Let's Get Digital: Enriching CX with Data Analytics

A survey conducted by Accenture revealed that 77 percent of telecoms customers are happy to switch to another operator at any point. As an industry, telecoms is not known for brand loyalty, so it's important for telcos to know how to use CX to retain their customers.

The answer lies in personalization. Customers want to feel like individuals that the brand they choose really understands, as opposed to just another number in a database. Service providers need to make their customers feel valued by knowing what they need and what they want. Personalization can be anything from custom offers to birthday messages or rewards based on customer usage patterns. But to do all of this, telcos need data.

Technology customers have always been concerned about how companies capture and use their data. The media is rife with reports of data privacy breaches and disastrous scenarios that have resulted in a customer’s data falling into the wrong hands. And this isn't exclusive to telecoms—all technology companies are battling the same resistance when it comes to acquiring customer data.

Perceptions of data usage, however, are changing as the public learns about how companies use their data in a positive way. The Deloitte Digital Consumer Trends survey revealed that the number of people concerned about how companies use their data fell by 50 percent between 2018 to 2020. And when we look at public attitudes toward data usage within the telecoms industry, consumer concern is even lower.

According to a survey conducted by Formation, 81 percent of consumers will share basic personal information in exchange for a more personalized customer experience. The tides are turning, and consumers are more willing to share their data with telcos. With consumer cooperation on the rise, it’s important for telcos to have the technology in place to get the most out of this data to enhance CX.

Data, data, everywhere

Telcos have historically struggled to deliver personalization to their customers due to data inaccessibility. The quantity of data that telcos have access to isn't the problem. Data is abundant from systems that handle everything from billing to customer relationship management. But because these systems have developed independently, their data stores have accumulated in silos. So, collecting uniform data sets and creating actionable insights remain challenges.

Telcos have all the data they need to offer their customers a personalized service, but they struggle to bring everything together because of variations in data structure. More recently a new data management tool has become popular, known as a Customer Data Management (CDM) platform. CDM platforms aggregate all an organization’s customer data to create a uniform, accurate and centralized view of the customer in one system that is responsible only for completing personalization activities.

Unlocking value

Aggregating data into one system allows telcos to see all the information they have on their customers in one place—including internal data like customer profiles, billing data, call records, usage patterns and browsing history, as well as unstructured data from external sources like customer social posts. Once this data has been gathered, telcos can run sophisticated machine learning (ML) algorithms to identify patterns that appear across their entire customer base.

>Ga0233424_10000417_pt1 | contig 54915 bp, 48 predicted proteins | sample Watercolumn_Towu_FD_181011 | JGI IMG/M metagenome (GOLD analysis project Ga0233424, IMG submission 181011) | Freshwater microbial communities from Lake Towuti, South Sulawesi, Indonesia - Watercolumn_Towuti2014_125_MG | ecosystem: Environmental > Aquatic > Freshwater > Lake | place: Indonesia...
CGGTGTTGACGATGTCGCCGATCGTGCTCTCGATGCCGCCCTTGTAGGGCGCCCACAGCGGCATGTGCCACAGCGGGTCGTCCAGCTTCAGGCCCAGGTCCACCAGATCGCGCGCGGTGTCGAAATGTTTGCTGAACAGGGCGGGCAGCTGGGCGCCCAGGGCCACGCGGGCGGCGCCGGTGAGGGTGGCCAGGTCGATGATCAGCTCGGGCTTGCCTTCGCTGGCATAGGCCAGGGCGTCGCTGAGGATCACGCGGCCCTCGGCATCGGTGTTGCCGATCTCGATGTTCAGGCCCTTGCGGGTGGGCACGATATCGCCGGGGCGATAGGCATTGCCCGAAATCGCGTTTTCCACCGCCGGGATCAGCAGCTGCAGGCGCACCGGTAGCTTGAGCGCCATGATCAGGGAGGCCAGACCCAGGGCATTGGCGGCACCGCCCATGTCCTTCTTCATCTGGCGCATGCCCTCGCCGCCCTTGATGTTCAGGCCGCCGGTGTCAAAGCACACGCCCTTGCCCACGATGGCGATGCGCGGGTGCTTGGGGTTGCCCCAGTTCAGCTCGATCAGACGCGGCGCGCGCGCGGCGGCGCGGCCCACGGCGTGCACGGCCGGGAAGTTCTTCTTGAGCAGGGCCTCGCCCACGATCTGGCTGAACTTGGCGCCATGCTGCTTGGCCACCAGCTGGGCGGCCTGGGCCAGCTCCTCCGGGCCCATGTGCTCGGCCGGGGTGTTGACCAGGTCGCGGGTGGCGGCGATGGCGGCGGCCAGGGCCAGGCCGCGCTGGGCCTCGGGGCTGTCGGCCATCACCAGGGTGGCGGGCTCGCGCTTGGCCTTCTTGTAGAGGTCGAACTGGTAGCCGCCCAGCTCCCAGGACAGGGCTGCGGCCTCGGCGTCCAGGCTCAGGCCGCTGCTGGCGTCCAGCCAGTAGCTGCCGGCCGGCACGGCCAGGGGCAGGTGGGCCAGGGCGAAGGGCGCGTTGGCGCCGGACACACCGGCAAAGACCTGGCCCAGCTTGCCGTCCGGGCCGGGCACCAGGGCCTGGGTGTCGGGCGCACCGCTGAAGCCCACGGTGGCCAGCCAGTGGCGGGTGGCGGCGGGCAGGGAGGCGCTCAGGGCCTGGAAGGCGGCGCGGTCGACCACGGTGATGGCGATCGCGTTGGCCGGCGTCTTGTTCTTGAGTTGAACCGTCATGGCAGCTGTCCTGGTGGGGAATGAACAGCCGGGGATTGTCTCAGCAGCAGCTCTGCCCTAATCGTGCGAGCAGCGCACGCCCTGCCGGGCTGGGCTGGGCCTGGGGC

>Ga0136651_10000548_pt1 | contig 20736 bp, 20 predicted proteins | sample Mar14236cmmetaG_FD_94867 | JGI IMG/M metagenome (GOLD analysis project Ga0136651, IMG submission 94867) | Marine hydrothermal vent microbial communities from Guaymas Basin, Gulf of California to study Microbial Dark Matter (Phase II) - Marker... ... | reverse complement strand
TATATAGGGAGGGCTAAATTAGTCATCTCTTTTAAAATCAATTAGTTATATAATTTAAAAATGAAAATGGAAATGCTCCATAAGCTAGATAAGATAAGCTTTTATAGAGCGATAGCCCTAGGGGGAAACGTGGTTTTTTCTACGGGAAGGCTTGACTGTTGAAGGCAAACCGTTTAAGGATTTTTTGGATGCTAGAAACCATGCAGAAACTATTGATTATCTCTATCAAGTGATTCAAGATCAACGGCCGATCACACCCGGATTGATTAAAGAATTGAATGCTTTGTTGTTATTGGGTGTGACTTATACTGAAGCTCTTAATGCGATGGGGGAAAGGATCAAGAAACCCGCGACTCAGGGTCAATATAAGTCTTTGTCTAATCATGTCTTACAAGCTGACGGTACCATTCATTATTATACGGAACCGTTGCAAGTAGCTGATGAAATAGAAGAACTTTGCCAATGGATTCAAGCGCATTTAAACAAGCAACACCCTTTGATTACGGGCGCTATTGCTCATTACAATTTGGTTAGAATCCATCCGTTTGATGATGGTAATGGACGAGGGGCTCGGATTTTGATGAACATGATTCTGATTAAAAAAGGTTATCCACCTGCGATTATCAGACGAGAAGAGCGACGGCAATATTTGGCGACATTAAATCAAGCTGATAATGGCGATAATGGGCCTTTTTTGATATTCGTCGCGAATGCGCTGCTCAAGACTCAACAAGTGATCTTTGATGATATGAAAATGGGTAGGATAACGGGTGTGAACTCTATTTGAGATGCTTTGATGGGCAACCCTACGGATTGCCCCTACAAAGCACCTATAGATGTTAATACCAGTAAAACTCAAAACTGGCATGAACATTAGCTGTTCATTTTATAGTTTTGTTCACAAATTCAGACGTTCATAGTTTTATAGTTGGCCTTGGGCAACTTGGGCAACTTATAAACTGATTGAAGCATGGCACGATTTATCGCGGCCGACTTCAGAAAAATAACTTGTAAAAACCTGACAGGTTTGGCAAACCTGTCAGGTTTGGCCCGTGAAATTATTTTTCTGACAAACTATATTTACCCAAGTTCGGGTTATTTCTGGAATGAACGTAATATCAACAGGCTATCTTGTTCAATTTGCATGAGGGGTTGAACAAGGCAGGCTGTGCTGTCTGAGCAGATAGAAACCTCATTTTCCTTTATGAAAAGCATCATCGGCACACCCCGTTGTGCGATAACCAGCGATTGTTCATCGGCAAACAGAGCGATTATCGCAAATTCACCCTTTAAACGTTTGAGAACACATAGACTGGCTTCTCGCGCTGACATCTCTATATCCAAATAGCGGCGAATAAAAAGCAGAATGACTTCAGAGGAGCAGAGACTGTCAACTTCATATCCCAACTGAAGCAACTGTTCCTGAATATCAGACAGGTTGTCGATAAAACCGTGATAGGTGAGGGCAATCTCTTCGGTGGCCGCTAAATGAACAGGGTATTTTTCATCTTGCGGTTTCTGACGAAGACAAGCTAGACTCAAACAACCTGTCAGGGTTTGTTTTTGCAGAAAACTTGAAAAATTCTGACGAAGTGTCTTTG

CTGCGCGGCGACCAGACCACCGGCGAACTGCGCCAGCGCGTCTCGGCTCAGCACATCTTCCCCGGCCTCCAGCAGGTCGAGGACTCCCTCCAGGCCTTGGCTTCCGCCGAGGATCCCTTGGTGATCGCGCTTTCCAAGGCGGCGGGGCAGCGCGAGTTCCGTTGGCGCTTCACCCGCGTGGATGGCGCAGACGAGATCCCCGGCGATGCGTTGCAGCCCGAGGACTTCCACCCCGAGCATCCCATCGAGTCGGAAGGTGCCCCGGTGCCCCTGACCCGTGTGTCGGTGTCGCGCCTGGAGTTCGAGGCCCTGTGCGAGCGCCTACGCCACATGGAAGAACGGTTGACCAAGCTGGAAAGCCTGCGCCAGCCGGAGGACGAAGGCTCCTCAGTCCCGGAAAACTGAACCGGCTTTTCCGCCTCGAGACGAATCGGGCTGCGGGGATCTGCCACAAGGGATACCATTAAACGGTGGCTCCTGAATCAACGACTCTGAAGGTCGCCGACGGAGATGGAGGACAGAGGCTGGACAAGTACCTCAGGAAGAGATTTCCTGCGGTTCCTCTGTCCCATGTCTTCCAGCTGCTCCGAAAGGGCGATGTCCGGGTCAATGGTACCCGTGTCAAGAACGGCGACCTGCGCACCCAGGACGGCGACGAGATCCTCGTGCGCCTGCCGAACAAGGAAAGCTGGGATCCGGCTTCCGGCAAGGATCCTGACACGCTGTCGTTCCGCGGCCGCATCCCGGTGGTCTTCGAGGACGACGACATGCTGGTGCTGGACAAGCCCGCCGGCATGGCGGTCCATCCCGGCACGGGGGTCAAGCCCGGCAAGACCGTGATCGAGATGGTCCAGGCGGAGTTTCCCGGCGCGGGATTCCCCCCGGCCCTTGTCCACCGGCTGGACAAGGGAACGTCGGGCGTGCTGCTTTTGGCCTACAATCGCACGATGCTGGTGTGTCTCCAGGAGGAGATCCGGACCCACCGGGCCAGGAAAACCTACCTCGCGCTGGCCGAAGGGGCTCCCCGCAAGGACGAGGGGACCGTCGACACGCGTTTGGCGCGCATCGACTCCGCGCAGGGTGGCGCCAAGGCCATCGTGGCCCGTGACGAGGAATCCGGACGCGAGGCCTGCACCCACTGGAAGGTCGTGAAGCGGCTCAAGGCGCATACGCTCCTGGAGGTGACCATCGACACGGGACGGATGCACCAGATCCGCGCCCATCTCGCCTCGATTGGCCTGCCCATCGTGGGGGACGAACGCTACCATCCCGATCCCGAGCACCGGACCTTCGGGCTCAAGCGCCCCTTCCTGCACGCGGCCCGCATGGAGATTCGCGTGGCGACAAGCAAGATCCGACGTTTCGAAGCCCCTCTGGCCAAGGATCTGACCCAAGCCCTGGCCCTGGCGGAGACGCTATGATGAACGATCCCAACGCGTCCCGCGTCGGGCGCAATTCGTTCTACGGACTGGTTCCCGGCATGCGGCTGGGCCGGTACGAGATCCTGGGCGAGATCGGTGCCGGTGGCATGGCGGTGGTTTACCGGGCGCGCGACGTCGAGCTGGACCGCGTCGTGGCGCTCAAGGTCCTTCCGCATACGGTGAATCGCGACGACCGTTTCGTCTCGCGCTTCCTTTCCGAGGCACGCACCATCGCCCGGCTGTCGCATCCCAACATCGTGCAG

Typically, six months of customer data is required for an ML engine to start making predictions but once acquired, it can be used to identify patterns in how customers behave. For example, if there is a certain behavior pattern that customers tend to make before leaving their service provider, ML can identify existing customers that are exhibiting that same behavior and are at risk of churning.

Identifying potential customer losses before they churn allows telcos to intersect and work to prevent the churn by triggering a set of actions, like a special offer, to uncertain customers. Artificial intelligence (AI) is used to rectify the solution in a timely way by sending a message to the customer advising them that they have earned an exclusive offer due to their previous loyalty, for example.

This enriches CX by offering a personalized predictive service. A recent McKinsey report revealed that 93 percent of businesses use surveys as their primary measure of CX performance but only six percent were confident in this method’s efficacy. By using data in the right way, telcos can gain actionable insights into their customer base to better understand their needs, both on an individual level and collectively, to pre-empt problems in the customer journey. For CX, this is extremely beneficial, ensuring that telcos meet the needs of their customers and tend to their frustration before they become dealbreakers.

To deliver exceptional CX at every step of the customer journey, from onboarding to subscription management and troubleshooting, telcos should create a comprehensive technology stack with several microservices to integrate eSIM capabilities, ML and AI to offer their customers a tailored, unique experience. Telcos need a seamless CX to remain relevant in our increasingly digital world. Customers want it and technology can provide it, so it’s time for telcos to deliver for the benefits to all.


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